Once at the bankside, I set about demonstrating how to mix up the ground bait we were going to use for the method feeder technique that I was going to show them. I poured some Bag’em ‘Supreme Meaty Method’ ground bait into a couple of large ground bait buckets. I then started adding water little and often and started to use my fingers like manic electric whisks to get the mix to the consistency I wanted. The boys were really enthusiastic to try this and soon had ground bait all over the place in their effort to copy my finger-whisking technique to mix the ground bait as I had shown them. Once they had settled down, they soon had their bait to the right consistency. We then moved on to setting up a couple of 10′ method feeder rods with small reels loaded with eight pound line. With the rods set up, I put a small 1oz lead on one of the rods, demonstrated how to cast it to the range we were going to fish to. I then passed the rods over to the boys to let them have a go. This enabled me to see exactly how good they were at casting. Both of the boys were excellent which really took the pressure off and enabled me to get onto setting up all the bank sticks, boxes, bait and landing nets at the water’s edge.
With both sets of tackle fully set up, ground bait tweaked, hook baits ready and landing nets set, the boys baited up with Bag’em 6mm pineapple boilies and loaded up their method feeders. They then cast out 25 metres into the lake. After five minutes, and with no bite or any indications of fish interest on the rod tip, I told both boys to reel in, re-bait and cast out again to the same spot. Like clockwork, both boys followed my instructions to the letter and both method feeders hit exactly the same spot yet again. At this point, Thomas asked “what are the bites like on this lake?” This was a great question and I answered with, “you cannot miss the bites! Just promise me not to let go of the rods!”
Literally within minutes one of the boys shouted out excitedly “I’m in!” As I looked up I could see his 10′ rod was bent double with the first fish of the session. A hard fight then ensued and, all too soon, the small common Carp was in the net. It was only 3lb but the smile on the boy’s faces said it all and, despite the wet weather, both boys were now buzzing. At this point a little bit of competition crept into the event with one boy desperate to keep up with his Italian friend. With the fish back in the lake and both boys settled into their respective swims, the method feeders were reloaded and cast back out into the swims. Almost immediately, one boy shrieked for help as his rod was nearly dragged from his hands as another Watmoor Carp made the mistake of picking up the baited hook. A great battle ended as he slid his landing net under a slightly larger mirror Carp. With the score now 1-1, we was now really happy with his first Carp and, what made it better, was that it was bigger than his friend’s common Carp. The battle was now well and truly on as both boys bagged Carp after Carp one after another all morning. By lunch time both boys had banked about 30 Carp and were really ready for a lunch break plus a little rest from their hectic bagging action. The weather had started to change and, as we lost the stormy showers, the sun had come out and started to warm up both us and the lake.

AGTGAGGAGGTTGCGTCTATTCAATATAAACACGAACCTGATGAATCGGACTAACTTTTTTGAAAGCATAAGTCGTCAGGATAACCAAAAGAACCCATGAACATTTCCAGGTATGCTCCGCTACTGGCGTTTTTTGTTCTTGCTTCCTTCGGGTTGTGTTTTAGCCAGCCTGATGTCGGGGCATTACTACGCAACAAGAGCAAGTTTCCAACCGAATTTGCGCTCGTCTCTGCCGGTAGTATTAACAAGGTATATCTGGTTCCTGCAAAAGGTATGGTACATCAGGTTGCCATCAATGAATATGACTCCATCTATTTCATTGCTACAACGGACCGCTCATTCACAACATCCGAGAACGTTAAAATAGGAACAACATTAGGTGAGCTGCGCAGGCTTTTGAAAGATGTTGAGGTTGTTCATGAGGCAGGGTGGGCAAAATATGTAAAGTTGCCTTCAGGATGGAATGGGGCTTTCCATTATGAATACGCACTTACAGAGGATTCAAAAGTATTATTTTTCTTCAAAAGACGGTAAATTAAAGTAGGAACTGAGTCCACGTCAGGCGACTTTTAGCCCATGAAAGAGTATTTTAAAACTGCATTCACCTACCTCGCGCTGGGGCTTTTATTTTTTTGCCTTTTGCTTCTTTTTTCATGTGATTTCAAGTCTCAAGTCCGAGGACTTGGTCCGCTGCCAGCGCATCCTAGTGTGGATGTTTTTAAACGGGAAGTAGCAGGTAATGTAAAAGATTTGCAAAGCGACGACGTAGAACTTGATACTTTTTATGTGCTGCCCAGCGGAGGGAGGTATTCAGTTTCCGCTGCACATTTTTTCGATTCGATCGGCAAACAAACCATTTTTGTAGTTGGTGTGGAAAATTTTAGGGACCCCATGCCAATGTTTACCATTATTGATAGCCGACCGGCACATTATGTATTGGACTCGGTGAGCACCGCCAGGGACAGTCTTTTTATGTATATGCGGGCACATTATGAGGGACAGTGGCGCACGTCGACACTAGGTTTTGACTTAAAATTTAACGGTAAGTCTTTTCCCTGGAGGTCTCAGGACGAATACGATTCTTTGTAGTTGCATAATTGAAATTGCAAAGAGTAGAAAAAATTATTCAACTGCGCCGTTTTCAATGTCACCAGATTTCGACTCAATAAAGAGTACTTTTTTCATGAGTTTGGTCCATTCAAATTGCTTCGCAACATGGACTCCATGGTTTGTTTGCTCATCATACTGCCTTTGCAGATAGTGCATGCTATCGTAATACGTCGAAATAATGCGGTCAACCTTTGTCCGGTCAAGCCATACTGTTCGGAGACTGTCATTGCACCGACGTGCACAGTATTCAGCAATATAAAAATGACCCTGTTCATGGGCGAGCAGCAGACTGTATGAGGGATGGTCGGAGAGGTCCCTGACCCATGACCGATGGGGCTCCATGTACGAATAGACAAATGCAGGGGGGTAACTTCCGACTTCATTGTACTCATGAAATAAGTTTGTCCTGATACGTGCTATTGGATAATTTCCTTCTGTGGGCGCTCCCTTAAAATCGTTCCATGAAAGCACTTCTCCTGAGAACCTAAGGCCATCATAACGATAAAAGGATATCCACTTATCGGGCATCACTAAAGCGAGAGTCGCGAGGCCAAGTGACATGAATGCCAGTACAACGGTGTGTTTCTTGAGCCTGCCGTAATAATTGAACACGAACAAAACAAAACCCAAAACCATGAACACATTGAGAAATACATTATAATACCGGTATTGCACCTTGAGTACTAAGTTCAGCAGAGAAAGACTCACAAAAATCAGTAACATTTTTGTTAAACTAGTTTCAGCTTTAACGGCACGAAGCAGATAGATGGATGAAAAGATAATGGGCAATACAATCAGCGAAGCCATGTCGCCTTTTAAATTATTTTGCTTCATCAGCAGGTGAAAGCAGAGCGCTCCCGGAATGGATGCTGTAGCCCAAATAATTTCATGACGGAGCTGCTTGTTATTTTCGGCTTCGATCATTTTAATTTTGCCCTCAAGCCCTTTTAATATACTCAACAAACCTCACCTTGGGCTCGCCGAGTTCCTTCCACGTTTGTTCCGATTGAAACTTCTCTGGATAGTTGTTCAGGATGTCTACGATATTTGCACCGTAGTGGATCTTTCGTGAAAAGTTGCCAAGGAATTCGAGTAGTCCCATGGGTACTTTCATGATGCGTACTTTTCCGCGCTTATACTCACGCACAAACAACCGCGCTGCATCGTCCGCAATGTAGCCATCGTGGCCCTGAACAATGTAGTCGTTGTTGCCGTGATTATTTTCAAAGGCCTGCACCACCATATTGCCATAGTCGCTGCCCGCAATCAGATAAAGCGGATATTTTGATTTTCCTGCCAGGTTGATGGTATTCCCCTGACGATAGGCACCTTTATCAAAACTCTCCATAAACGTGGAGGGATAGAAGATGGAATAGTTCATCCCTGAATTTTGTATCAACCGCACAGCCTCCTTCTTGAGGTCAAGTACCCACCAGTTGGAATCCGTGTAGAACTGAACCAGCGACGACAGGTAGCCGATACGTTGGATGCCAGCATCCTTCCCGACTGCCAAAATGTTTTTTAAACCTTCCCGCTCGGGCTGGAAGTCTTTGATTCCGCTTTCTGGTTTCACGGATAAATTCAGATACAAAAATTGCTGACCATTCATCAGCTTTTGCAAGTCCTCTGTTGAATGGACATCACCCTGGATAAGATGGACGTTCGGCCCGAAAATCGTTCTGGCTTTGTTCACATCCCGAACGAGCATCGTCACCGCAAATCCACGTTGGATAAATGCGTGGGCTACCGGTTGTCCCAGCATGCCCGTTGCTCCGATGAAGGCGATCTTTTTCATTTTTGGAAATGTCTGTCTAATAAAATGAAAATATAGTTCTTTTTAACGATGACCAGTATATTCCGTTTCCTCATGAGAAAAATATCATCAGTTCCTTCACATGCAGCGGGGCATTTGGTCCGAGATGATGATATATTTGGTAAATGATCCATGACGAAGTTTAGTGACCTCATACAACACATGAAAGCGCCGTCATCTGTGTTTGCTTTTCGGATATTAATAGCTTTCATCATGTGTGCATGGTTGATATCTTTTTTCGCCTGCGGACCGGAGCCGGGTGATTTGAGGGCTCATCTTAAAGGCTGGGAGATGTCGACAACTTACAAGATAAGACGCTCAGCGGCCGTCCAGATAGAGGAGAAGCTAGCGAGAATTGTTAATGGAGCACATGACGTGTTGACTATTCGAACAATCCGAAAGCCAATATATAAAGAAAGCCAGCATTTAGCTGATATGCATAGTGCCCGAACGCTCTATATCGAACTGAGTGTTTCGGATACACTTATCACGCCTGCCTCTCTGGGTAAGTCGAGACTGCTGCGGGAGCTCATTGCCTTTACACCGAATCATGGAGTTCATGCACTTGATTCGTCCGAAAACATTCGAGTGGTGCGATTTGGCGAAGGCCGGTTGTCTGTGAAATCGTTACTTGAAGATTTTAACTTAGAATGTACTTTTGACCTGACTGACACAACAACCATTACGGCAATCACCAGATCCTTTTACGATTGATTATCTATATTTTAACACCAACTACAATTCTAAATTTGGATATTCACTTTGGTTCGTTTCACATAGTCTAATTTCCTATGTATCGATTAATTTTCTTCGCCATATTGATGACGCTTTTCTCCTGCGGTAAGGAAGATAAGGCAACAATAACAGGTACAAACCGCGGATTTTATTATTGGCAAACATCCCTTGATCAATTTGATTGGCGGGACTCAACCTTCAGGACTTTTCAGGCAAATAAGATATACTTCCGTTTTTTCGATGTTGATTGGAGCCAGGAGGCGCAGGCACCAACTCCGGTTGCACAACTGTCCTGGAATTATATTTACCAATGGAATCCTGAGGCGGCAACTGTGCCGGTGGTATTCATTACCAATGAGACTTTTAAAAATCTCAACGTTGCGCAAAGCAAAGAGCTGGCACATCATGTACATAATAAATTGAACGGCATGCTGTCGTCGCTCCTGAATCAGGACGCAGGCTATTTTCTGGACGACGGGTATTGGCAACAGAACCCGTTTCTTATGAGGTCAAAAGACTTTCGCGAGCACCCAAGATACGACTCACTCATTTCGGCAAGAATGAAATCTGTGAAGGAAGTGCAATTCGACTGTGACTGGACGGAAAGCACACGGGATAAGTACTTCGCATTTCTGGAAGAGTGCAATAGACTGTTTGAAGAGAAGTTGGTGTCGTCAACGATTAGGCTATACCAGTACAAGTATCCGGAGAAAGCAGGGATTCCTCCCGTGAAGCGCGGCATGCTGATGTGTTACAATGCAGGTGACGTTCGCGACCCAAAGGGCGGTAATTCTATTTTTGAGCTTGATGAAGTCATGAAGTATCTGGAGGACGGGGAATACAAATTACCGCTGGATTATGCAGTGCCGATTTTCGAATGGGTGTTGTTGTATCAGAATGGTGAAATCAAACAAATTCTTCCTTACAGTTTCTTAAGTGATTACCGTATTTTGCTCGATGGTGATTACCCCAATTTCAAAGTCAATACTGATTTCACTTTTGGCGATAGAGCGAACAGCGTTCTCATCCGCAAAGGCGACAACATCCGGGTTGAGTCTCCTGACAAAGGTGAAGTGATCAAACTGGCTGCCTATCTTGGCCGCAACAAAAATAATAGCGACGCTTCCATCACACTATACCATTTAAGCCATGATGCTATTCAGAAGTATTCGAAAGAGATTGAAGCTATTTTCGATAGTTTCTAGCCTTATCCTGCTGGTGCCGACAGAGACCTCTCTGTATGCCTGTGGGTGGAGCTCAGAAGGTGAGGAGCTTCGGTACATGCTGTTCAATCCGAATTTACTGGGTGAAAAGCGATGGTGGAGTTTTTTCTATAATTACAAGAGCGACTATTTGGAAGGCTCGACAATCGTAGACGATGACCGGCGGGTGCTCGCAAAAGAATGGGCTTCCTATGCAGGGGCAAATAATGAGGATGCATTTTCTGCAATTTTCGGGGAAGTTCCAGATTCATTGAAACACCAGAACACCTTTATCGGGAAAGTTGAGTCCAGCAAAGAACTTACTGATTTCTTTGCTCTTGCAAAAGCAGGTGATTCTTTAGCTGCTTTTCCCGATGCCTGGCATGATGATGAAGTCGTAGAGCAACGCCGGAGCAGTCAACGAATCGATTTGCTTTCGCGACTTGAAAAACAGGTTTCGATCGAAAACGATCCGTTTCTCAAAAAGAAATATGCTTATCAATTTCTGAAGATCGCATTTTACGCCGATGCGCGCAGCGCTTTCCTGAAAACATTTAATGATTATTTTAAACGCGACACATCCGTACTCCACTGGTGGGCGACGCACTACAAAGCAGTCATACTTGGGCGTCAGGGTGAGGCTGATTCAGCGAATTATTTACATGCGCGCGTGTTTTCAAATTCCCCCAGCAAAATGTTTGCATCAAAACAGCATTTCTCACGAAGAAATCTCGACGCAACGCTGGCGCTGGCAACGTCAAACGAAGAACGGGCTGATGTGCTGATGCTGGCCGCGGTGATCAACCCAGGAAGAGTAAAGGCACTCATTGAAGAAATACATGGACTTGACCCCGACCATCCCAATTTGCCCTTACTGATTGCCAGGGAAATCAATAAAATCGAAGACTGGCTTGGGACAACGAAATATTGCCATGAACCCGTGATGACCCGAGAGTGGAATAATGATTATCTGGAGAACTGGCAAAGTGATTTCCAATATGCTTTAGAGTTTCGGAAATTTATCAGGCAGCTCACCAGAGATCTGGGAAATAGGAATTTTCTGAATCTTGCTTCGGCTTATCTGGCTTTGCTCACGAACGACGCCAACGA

Lunch eaten, the boys were really keen to start the afternoon session. Because of the warmer weather, I now planned to try fishing the pellet waggler up in the water and tempt the Carp to start feeding higher in the water by continually firing pellets with a catapult out around our waggler at about 20 yards range. With 2 new pellet waggler rods set up, the method rods were carefully put to one side and I instructed the boys to start spraying pellets into their swims. It only took a short while before the Carp were seen starting to swirl just under the lake surface as they competed to get to our pellets. The boys now cast out their pellet wagglers to the waiting Carp and, as the ripples from the wagglers splashing down into the lake started to fade away, they fired out 4 pellets from their catapults right on top of the wagglers where we were feeding. Almost immediately, one rod was dragged from the boy’s lap as a hooked Carp screamed off across the lake trying to escape. He was quickly sprung into action, holding the rod high and playing the Carp like a veteran angler. His friend watched the action and did not concentrate on his own swim but he was taken unaware as he also, at that moment, got a bite and he had to then play that fish as well. The afternoon session started in exactly the same manic fish catching action as the morning session had finished with both boys using well balanced tackle and perfect feeding techniques bagging Carp after Carp.
All too quickly, the day came to an end with both boys having caught more or less the same amount of fish. I decided to call the competition between them a draw. However, the Italian friend did try to claim the win as his as he had landed the biggest Carp of the day which was a great looking 6lb common Carp.
The boys had improved on their basic skills during the session and were really good learners. Although the fish caught weren’t of a great weight, they had shown great enthusiasm and terrific skills throughout the day with battling and landing many very hard fighting carp. Both boys would certainly become very great anglers in the future with a lot of practice and some well placed coaching!
Through encouraging and promoting more people in angling, National Fishing Month is a lifeline to the future of our sport – look out fish, the boys are after you!
Find out more information on National Fishing Month